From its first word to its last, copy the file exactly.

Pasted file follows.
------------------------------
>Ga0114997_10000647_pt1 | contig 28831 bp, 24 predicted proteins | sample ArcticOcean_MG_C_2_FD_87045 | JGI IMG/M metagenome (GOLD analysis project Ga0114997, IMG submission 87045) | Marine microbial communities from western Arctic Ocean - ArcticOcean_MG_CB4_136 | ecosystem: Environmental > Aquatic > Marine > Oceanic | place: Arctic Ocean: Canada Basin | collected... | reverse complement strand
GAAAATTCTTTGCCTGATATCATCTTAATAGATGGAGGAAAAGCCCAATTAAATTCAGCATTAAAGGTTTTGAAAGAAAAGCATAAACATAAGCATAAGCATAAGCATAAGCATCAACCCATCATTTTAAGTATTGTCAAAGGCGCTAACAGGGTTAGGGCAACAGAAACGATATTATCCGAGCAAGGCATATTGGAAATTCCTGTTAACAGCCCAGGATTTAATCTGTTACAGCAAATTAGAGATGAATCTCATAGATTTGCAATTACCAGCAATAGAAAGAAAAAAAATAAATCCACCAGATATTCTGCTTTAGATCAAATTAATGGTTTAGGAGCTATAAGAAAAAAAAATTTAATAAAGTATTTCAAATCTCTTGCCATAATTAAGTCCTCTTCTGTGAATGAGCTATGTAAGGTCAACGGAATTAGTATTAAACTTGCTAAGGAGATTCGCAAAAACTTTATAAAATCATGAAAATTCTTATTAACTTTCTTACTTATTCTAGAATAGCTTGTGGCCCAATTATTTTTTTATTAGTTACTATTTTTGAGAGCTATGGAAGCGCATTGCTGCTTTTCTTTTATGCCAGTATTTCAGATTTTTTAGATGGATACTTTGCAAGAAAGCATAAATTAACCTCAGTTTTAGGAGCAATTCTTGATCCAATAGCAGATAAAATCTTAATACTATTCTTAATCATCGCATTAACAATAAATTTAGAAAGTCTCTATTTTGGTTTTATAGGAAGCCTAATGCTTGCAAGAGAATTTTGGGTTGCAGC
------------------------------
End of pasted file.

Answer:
>Ga0114997_10000647_pt1 | contig 28831 bp, 24 predicted proteins | sample ArcticOcean_MG_C_2_FD_87045 | JGI IMG/M metagenome (GOLD analysis project Ga0114997, IMG submission 87045) | Marine microbial communities from western Arctic Ocean - ArcticOcean_MG_CB4_136 | ecosystem: Environmental > Aquatic > Marine > Oceanic | place: Arctic Ocean: Canada Basin | collected... | reverse complement strand
GAAAATTCTTTGCCTGATATCATCTTAATAGATGGAGGAAAAGCCCAATTAAATTCAGCATTAAAGGTTTTGAAAGAAAAGCATAAACATAAGCATAAGCATAAGCATAAGCATCAACCCATCATTTTAAGTATTGTCAAAGGCGCTAACAGGGTTAGGGCAACAGAAACGATATTATCCGAGCAAGGCATATTGGAAATTCCTGTTAACAGCCCAGGATTTAATCTGTTACAGCAAATTAGAGATGAATCTCATAGATTTGCAATTACCAGCAATAGAAAGAAAAAAAATAAATCCACCAGATATTCTGCTTTAGATCAAATTAATGGTTTAGGAGCTATAAGAAAAAAAAATTTAATAAAGTATTTCAAATCTCTTGCCATAATTAAGTCCTCTTCTGTGAATGAGCTATGTAAGGTCAACGGAATTAGTATTAAACTTGCTAAGGAGATTCGCAAAAACTTTATAAAATCATGAAAATTCTTATTAACTTTCTTACTTATTCTAGAATAGCTTGTGGCCCAATTATTTTTTTATTAGTTACTATTTTTGAGAGCTATGGAAGCGCATTGCTGCTTTTCTTTTATGCCAGTATTTCAGATTTTTTAGATGGATACTTTGCAAGAAAGCATAAATTAACCTCAGTTTTAGGAGCAATTCTTGATCCAATAGCAGATAAAATCTTAATACTATTCTTAATCATCGCATTAACAATAAATTTAGAAAGTCTCTATTTTGGTTTTATAGGAAGCCTAATGCTTGCAAGAGAATTTTGGGTTGCAGC